Gasping for Breath: When MS Attacks Your Lungs
Among the many possible complications of multiple sclerosis (MS) is a reduction in your ability to exhale fully and to cough effectively enough to clear secretions or food from your airway. A serious consequence of these changes is a higher risk of respiratory infections like pneumonia.
Changes in lung function can also cause fatigue, as you work harder to breathe and supply your body with the oxygen it needs.
How MS Affects the Lungs
There are a number of ways that MS can lead to breathing problems, including the following:
Lesions in the Brain As multiple sclerosis progresses, lesions in your brain and spine can affect almost every aspect of your physical functioning. It’s possible that brain lesions could change your lung function, says Zulma Hernandez-Peraza, MD, neurologist at the University of Illinois Hospital and Health Sciences System in Chicago.
Spinal Lesions These can also restrict your ability to get air in and out of the lungs, says neurologist Staley Brod, MD, professor of neurology at the Medical College of Wisconsin in Milwaukee.
“A lesion in the cervical spine creates the ‘MS hug’ sensation, which can cause the feeling of shortness of breath,” adds Dr. Hernandez-Peraza. “This is usually just an unpleasant perception. When tested, the oxygen levels in your blood should be normal.”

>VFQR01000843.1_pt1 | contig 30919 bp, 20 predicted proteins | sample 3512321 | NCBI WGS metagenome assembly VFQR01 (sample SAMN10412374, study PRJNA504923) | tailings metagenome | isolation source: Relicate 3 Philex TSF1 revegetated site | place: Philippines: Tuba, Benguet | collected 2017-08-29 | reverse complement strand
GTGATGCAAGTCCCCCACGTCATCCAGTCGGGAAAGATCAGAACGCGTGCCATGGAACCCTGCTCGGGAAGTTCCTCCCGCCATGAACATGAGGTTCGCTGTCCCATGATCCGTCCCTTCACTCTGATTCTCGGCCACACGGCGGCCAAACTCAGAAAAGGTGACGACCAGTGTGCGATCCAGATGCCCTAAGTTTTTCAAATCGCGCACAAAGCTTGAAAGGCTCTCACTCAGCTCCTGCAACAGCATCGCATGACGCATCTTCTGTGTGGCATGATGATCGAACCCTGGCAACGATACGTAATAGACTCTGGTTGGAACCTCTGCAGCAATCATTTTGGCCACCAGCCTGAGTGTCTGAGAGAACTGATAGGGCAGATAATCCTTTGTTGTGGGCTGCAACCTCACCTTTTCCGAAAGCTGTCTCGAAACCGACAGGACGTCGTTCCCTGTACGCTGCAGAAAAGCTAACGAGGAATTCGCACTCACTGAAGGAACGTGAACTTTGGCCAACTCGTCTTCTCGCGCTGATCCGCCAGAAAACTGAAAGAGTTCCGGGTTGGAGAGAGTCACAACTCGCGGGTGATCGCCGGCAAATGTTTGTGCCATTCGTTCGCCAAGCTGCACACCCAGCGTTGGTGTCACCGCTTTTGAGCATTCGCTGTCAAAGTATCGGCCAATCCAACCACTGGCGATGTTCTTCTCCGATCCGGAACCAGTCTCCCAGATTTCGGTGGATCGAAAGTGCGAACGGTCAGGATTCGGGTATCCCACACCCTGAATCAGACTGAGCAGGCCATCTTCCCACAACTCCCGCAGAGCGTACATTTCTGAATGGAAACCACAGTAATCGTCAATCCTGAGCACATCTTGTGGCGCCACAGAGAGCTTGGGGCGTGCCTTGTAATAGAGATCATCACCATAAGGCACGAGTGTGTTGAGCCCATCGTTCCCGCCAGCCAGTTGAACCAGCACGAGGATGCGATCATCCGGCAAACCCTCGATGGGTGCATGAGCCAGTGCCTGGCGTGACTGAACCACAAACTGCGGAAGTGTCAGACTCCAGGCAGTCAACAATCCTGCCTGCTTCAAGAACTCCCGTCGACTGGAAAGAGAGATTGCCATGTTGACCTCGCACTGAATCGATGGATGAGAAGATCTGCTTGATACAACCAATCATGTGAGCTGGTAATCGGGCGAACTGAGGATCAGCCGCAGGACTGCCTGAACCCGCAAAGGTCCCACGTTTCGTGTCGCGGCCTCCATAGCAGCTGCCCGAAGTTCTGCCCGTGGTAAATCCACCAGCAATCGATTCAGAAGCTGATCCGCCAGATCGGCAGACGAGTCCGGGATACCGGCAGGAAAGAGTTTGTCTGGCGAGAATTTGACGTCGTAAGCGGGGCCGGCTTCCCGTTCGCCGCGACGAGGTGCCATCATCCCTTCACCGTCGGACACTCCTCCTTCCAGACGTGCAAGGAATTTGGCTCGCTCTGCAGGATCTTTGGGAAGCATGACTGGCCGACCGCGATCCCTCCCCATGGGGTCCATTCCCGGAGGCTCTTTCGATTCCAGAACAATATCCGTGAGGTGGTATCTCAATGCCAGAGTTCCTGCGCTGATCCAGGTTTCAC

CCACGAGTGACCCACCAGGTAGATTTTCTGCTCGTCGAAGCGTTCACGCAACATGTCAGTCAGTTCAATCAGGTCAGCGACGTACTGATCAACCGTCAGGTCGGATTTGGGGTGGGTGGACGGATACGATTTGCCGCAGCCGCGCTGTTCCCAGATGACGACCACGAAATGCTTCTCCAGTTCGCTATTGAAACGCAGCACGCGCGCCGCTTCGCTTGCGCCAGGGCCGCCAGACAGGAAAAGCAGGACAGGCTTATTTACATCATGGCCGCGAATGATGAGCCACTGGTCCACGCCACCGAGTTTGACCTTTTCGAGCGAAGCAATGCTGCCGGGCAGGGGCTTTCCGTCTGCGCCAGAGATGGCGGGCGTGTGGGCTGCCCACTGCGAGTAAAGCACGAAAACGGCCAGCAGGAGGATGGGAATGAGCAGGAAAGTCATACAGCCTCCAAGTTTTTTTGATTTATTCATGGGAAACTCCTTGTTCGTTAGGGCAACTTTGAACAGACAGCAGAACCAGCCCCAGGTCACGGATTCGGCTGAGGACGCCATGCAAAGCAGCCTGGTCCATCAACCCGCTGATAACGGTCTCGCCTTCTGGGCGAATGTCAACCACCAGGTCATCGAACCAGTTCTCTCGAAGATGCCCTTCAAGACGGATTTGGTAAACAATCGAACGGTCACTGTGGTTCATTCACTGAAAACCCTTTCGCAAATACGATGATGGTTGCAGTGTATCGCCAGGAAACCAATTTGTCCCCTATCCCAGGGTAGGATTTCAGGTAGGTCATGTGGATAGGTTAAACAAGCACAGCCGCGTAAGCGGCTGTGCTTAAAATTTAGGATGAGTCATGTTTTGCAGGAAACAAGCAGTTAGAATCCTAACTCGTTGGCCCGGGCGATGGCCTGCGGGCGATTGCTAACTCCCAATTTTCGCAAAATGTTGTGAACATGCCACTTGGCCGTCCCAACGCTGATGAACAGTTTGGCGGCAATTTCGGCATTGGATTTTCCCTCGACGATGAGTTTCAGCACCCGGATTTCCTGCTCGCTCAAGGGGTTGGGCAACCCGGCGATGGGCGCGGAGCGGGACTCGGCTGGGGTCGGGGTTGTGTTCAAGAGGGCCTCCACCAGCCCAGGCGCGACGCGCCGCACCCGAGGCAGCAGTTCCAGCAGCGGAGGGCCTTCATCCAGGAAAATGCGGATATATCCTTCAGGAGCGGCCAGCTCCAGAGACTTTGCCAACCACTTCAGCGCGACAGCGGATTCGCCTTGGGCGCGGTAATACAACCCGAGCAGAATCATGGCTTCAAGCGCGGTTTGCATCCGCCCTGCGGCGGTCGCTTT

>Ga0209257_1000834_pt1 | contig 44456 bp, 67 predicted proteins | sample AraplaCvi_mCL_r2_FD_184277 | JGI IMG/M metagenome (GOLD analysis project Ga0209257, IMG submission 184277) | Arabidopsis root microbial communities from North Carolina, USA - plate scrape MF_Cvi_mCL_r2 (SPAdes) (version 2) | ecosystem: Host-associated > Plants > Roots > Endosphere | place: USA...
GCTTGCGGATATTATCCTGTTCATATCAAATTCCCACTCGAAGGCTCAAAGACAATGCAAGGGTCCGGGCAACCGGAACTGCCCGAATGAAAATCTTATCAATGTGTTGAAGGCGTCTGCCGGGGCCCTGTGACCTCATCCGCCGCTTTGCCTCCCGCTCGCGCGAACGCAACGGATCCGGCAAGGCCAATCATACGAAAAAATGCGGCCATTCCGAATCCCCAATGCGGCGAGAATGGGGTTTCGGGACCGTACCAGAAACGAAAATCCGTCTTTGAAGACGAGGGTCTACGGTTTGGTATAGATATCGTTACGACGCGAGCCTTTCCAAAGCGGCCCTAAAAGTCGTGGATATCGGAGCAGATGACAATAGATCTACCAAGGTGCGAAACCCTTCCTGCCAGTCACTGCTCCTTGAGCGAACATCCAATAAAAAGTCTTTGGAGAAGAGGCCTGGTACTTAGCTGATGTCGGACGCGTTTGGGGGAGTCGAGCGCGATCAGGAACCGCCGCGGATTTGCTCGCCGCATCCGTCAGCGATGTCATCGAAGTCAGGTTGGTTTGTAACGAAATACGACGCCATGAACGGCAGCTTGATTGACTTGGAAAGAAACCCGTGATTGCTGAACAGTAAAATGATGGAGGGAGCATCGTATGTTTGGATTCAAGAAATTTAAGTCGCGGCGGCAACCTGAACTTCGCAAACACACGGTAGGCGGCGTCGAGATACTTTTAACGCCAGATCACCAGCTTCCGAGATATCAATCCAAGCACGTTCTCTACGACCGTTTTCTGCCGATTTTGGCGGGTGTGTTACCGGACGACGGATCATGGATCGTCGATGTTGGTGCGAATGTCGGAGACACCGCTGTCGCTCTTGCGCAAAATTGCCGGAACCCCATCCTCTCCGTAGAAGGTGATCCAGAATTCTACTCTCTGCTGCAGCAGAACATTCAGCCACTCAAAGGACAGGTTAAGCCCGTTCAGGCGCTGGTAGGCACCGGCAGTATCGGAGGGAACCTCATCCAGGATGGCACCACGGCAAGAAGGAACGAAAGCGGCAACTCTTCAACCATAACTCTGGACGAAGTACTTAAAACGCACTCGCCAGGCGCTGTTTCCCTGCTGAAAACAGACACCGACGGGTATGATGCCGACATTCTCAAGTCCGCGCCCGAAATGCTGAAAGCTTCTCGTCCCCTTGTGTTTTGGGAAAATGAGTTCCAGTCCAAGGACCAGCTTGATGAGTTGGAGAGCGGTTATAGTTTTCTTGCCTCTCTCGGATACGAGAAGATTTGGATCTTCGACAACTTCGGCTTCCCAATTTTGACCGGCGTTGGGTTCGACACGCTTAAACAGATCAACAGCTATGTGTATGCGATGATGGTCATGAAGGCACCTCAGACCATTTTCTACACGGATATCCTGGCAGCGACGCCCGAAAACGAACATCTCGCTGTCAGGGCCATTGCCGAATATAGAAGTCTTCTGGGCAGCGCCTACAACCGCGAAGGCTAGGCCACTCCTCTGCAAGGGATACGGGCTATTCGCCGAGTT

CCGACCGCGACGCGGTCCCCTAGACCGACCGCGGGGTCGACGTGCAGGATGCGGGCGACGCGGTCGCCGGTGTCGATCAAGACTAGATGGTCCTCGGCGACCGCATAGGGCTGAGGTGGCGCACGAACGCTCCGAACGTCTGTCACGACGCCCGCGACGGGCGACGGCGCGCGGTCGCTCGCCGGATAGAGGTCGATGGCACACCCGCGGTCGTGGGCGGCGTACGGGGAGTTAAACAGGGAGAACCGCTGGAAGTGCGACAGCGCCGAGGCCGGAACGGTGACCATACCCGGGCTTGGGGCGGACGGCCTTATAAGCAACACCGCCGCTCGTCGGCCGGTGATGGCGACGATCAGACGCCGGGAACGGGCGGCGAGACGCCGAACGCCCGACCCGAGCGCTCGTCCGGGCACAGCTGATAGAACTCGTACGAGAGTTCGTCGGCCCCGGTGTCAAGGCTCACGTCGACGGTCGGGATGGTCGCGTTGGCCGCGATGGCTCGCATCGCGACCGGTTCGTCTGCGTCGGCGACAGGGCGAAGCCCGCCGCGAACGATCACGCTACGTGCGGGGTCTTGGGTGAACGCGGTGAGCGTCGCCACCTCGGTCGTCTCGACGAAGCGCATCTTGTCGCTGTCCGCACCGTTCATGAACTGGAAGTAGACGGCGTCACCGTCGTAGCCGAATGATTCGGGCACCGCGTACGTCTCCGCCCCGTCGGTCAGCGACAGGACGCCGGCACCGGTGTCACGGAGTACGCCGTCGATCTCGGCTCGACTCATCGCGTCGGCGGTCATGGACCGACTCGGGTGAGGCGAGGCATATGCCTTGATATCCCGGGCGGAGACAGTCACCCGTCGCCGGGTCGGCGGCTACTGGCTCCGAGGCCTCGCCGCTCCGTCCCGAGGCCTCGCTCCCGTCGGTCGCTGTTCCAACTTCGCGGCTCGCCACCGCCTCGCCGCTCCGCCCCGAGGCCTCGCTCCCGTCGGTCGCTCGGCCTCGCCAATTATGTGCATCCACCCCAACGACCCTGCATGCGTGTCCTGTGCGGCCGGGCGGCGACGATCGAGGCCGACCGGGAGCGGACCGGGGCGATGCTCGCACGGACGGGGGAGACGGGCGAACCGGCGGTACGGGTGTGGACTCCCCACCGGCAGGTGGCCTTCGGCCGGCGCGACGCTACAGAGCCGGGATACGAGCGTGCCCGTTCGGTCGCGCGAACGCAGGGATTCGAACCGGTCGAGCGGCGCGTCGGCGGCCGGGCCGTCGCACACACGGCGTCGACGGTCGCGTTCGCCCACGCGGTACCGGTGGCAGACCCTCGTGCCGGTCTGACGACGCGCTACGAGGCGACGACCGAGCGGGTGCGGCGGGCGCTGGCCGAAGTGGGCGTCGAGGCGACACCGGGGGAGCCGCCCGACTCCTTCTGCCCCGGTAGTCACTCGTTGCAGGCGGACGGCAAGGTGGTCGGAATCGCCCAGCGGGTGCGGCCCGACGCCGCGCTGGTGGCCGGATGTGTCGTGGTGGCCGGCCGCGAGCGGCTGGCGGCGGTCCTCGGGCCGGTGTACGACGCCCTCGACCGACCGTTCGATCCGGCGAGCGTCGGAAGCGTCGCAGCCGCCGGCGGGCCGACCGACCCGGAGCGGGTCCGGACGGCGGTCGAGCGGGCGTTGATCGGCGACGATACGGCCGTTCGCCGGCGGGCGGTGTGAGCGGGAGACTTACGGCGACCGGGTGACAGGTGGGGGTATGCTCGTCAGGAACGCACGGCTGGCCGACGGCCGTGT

The MS hug is caused by spasms in the intercostal muscles, the small muscles between the ribs.
Muscle Weakness and Spasticity “Weakness can affect breathing,” says Dr. Brod. When the muscles that help with inhaling and exhaling are weak, you may not be able to breathe deeply enough to bring in the oxygen you need. Spasticity in those muscles contributes to the problem.
Sleep Apnea “This is one of the most common breathing problems in MS,” says Hernandez-Peraza. Sleep apnea, which is interrupted breathing during your sleep, can be caused by multiple sclerosis lesions as well as other chronic health conditions.
Medication One of the side effects of the MS disease-modifying drug Gilenya (fingolimod) is a reduction in some measures of lung function. Some types of medication, such as tranquilizers, muscle relaxants, and opioids, can also slow or reduce breathing.